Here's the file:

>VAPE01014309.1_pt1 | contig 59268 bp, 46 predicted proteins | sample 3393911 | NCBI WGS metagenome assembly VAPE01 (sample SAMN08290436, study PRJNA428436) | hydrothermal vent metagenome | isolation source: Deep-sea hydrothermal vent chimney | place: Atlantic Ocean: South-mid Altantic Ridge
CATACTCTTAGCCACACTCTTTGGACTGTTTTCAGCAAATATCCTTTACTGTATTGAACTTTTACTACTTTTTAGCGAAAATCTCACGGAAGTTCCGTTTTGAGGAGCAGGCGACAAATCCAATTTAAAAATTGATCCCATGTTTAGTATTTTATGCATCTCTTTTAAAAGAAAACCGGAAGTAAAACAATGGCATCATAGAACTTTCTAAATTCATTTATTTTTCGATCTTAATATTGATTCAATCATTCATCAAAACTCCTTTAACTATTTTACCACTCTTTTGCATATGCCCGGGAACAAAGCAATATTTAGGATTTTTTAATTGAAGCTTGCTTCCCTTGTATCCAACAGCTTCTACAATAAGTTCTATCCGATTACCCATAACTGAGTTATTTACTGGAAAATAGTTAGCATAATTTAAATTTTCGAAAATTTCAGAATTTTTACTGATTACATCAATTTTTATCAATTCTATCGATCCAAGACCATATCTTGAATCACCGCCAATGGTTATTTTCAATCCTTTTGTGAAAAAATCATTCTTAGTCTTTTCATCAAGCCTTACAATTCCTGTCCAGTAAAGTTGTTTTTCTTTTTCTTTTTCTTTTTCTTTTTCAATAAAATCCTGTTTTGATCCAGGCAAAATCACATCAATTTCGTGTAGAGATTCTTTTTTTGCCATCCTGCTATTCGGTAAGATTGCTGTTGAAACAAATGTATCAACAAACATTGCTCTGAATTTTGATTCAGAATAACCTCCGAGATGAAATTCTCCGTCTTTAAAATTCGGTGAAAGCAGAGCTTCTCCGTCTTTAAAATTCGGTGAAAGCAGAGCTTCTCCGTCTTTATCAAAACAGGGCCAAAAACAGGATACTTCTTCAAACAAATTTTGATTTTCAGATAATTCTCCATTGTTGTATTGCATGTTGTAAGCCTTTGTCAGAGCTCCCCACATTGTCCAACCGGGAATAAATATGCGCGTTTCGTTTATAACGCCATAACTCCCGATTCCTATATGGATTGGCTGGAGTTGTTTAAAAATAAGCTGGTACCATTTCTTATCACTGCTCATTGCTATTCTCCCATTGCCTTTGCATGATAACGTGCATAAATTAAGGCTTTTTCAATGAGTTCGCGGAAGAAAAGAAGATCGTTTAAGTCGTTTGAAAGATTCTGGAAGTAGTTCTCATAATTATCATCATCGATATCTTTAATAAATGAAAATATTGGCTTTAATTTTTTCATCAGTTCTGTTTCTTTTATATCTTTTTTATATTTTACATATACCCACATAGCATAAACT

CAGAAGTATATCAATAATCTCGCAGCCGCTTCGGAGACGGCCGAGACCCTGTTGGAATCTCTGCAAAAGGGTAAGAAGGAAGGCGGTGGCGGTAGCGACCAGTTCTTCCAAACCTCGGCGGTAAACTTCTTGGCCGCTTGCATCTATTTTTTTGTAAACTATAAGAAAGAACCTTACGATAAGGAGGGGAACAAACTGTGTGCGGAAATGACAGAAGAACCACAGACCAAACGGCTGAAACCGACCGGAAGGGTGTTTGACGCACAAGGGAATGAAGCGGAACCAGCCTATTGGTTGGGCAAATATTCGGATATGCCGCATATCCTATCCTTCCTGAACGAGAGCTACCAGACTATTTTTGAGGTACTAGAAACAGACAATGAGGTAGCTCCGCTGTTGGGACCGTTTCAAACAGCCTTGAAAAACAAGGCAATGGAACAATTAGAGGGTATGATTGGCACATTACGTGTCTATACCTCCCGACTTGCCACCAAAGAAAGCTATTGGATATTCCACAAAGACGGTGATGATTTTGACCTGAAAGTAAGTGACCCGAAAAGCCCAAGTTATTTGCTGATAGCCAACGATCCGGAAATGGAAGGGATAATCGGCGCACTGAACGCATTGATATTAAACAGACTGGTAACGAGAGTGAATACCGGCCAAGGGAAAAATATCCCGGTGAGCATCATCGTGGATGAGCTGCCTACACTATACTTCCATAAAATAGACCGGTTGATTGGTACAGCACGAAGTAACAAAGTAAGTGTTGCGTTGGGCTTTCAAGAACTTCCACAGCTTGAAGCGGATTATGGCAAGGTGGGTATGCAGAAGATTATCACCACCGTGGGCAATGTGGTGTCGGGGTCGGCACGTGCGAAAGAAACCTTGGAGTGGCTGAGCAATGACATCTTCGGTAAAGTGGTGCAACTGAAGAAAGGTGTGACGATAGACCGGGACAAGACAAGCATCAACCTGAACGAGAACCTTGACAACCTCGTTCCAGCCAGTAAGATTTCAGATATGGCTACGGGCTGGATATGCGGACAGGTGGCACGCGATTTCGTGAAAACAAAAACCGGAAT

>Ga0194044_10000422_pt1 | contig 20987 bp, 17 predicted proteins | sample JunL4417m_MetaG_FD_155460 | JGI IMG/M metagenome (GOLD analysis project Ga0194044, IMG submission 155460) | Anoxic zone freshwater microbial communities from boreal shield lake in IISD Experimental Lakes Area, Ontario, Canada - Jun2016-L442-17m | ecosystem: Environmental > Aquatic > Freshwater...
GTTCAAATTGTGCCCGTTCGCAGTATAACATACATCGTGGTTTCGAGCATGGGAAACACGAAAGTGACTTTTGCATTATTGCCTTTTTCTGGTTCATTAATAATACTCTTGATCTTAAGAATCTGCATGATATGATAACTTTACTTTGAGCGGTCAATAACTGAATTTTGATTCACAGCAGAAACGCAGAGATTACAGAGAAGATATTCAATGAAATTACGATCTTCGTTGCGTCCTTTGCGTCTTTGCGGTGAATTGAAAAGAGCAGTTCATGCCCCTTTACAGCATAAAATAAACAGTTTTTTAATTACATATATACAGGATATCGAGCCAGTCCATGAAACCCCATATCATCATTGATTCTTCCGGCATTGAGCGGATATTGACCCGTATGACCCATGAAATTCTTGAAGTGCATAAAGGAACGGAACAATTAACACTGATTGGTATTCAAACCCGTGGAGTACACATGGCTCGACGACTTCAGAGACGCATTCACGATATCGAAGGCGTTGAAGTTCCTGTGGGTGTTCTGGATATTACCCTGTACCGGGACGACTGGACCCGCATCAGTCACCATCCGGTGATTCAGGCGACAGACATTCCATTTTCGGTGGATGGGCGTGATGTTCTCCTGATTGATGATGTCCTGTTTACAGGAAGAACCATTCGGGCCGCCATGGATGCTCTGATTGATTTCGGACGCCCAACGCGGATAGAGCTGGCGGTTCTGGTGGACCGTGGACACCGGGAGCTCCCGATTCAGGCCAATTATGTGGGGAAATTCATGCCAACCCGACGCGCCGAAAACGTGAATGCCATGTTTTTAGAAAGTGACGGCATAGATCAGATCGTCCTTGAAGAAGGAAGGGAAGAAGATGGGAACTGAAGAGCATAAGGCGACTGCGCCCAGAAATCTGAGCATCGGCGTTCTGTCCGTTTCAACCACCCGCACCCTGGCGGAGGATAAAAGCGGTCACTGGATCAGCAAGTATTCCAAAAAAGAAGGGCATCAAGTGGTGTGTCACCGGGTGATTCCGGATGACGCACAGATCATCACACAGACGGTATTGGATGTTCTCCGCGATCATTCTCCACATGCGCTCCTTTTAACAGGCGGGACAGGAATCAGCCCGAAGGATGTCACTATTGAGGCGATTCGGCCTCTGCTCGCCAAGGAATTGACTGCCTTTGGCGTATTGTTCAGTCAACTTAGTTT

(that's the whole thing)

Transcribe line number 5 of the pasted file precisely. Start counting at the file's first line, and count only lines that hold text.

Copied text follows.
GTTCAAATTGTGCCCGTTCGCAGTATAACATACATCGTGGTTTCGAGCATGGGAAACACGAAAGTGACTTTTGCATTATTGCCTTTTTCTGGTTCATTAATAATACTCTTGATCTTAAGAATCTGCATGATATGATAACTTTACTTTGAGCGGTCAATAACTGAATTTTGATTCACAGCAGAAACGCAGAGATTACAGAGAAGATATTCAATGAAATTACGATCTTCGTTGCGTCCTTTGCGTCTTTGCGGTGAATTGAAAAGAGCAGTTCATGCCCCTTTACAGCATAAAATAAACAGTTTTTTAATTACATATATACAGGATATCGAGCCAGTCCATGAAACCCCATATCATCATTGATTCTTCCGGCATTGAGCGGATATTGACCCGTATGACCCATGAAATTCTTGAAGTGCATAAAGGAACGGAACAATTAACACTGATTGGTATTCAAACCCGTGGAGTACACATGGCTCGACGACTTCAGAGACGCATTCACGATATCGAAGGCGTTGAAGTTCCTGTGGGTGTTCTGGATATTACCCTGTACCGGGACGACTGGACCCGCATCAGTCACCATCCGGTGATTCAGGCGACAGACATTCCATTTTCGGTGGATGGGCGTGATGTTCTCCTGATTGATGATGTCCTGTTTACAGGAAGAACCATTCGGGCCGCCATGGATGCTCTGATTGATTTCGGACGCCCAACGCGGATAGAGCTGGCGGTTCTGGTGGACCGTGGACACCGGGAGCTCCCGATTCAGGCCAATTATGTGGGGAAATTCATGCCAACCCGACGCGCCGAAAACGTGAATGCCATGTTTTTAGAAAGTGACGGCATAGATCAGATCGTCCTTGAAGAAGGAAGGGAAGAAGATGGGAACTGAAGAGCATAAGGCGACTGCGCCCAGAAATCTGAGCATCGGCGTTCTGTCCGTTTCAACCACCCGCACCCTGGCGGAGGATAAAAGCGGTCACTGGATCAGCAAGTATTCCAAAAAAGAAGGGCATCAAGTGGTGTGTCACCGGGTGATTCCGGATGACGCACAGATCATCACACAGACGGTATTGGATGTTCTCCGCGATCATTCTCCACATGCGCTCCTTTTAACAGGCGGGACAGGAATCAGCCCGAAGGATGTCACTATTGAGGCGATTCGGCCTCTGCTCGCCAAGGAATTGACTGCCTTTGGCGTATTGTTCAGTCAACTTAGTTT